• Ensure that your baby is getting plenty of fluids in the form of milk or formula.
  • Cut down on cereals until the situation eases.
  • Offer some natural laxatives such as prune juice.

When to call a doctor?

Constipation may need to be treated if:

  • Your baby seems very uncomfortable while passing stools.
  • Stools are blood streaked
  • Your baby can’t pass stools.

7. Digestive System Abnormalities

Sometimes babies may be born with genetic abnormalities in their digestive systems which may need medical intervention and even corrective surgeries.

What to do?

While these abnormalities are rare, they need to be checked if you observe unexplained digestive issues with your little one.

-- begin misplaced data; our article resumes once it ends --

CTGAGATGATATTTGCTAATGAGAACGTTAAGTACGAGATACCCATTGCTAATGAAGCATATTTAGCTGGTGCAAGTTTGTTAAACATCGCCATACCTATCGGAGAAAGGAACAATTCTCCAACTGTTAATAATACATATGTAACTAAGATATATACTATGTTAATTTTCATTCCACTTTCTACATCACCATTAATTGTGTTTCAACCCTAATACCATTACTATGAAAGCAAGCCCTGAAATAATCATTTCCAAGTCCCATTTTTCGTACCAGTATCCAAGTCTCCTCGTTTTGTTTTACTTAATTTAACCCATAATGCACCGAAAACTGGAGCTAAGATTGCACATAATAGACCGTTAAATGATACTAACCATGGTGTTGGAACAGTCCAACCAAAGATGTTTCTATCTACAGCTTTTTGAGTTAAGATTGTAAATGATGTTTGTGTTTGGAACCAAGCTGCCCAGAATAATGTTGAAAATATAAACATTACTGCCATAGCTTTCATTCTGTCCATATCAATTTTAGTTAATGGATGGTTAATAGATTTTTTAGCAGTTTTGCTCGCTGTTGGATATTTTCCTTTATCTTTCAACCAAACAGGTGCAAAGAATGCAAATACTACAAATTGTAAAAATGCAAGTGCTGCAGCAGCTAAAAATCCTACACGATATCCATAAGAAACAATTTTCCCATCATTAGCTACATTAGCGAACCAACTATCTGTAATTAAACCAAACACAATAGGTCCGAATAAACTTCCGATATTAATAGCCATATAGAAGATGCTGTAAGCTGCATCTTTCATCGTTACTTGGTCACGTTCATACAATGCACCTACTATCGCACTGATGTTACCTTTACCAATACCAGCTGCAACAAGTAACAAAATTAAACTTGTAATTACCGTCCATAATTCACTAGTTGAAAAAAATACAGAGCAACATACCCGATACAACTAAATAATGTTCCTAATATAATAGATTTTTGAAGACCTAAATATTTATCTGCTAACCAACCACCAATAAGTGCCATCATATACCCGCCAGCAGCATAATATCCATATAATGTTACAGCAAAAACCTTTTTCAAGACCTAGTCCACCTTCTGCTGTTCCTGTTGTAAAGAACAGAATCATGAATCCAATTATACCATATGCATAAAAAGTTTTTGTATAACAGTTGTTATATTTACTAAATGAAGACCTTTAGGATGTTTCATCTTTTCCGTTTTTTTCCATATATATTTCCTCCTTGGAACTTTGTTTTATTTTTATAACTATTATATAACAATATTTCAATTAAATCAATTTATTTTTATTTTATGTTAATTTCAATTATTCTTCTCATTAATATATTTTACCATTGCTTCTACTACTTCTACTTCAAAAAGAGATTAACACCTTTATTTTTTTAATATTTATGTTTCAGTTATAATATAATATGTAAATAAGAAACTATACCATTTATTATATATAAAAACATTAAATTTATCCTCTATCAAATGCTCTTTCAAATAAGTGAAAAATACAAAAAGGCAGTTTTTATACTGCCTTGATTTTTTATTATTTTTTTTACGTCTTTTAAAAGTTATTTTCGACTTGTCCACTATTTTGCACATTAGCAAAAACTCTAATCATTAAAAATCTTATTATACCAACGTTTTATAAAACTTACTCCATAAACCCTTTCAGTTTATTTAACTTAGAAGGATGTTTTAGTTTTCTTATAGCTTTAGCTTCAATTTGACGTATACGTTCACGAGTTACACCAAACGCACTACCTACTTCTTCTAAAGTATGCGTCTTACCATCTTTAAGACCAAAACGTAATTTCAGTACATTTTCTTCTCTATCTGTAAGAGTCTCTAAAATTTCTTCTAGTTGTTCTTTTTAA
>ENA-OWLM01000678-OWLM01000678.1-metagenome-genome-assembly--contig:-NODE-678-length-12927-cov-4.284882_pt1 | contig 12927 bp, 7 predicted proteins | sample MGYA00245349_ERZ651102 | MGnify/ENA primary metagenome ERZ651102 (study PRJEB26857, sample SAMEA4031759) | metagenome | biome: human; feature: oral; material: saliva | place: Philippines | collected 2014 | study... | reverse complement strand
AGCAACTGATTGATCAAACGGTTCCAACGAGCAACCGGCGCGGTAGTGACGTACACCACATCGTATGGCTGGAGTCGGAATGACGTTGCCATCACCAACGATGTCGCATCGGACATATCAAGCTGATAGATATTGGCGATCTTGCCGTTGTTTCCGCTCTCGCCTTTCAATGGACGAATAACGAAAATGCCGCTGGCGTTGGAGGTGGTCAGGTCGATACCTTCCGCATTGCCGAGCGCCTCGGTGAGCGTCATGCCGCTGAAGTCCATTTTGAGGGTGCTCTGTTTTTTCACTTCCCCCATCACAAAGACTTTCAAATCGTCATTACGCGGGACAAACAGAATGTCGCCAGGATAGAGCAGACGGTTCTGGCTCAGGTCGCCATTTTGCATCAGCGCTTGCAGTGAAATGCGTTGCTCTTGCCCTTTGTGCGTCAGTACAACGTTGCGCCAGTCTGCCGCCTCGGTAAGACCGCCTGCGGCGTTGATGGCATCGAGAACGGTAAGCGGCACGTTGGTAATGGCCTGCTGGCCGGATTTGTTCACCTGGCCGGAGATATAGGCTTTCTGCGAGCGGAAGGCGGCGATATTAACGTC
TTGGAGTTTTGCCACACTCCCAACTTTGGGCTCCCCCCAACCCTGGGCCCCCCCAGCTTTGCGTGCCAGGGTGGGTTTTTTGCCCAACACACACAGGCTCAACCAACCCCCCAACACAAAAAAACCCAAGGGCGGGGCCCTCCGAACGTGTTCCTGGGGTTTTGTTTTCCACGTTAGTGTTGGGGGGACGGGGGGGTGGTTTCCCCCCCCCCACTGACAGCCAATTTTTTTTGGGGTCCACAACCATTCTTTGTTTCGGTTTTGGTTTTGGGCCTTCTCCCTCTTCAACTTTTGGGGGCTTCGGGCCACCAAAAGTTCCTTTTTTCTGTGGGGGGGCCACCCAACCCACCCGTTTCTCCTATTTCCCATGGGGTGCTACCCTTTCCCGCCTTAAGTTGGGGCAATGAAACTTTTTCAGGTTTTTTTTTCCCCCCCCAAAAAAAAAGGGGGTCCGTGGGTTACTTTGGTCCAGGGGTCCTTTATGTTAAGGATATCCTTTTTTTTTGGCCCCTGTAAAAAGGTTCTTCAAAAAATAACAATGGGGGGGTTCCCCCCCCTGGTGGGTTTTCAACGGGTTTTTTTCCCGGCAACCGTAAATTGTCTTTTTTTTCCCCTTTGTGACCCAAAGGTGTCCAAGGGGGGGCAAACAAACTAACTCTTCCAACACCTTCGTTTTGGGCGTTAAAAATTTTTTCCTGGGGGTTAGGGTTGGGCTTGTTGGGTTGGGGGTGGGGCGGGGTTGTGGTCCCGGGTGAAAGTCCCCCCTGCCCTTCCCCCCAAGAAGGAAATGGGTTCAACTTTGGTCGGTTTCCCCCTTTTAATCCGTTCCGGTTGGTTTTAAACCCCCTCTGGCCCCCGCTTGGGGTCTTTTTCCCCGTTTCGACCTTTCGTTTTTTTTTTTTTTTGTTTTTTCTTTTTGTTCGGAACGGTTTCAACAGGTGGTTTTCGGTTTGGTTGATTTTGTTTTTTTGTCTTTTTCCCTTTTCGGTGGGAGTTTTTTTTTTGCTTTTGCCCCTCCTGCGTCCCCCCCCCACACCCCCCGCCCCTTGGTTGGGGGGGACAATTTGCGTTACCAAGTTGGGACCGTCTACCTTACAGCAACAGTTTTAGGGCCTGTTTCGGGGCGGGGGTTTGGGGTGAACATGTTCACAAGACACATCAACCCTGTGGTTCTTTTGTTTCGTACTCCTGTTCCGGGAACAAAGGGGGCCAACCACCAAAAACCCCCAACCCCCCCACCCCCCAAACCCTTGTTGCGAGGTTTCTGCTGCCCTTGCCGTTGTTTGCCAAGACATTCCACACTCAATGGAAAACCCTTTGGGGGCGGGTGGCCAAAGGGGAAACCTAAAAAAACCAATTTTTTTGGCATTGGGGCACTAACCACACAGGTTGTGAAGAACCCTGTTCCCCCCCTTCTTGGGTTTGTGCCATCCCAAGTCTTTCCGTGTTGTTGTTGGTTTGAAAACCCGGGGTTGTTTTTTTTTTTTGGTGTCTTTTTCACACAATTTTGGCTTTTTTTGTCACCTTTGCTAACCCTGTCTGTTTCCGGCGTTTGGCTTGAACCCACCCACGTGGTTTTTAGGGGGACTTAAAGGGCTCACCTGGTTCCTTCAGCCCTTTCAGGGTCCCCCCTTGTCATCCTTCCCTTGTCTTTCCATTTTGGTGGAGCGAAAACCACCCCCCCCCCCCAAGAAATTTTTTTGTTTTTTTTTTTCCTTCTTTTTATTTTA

When to call a doctor?

  • Gastroesophageal reflux can sometimes be caused due to abnormalities of the oesophagus, which causes the stomach contents to flow back into the oesophagus. Hence, this should be ruled out if the baby has repeated reflux issues.
  • If severe vomiting is observed in the baby despite medication, a medical investigation may be needed to rule out any abnormalities of the stomach.
  • If you observe your infant’s vomit to be bile stained i.e. Greenish, it must immediately be reported to your doctor for verification of any abnormalities of the intestines known as Malrotation with Volvulus.


While there is always scope for the unexpected, it is best to always be prepared. The joy of becoming a parent is soon overcome by all the minute troubles your little one faces. Right from indigestion in babies to paediatric gastrointestinal disorders, we help you understand the most common digestive problems in babies and how to tackle them.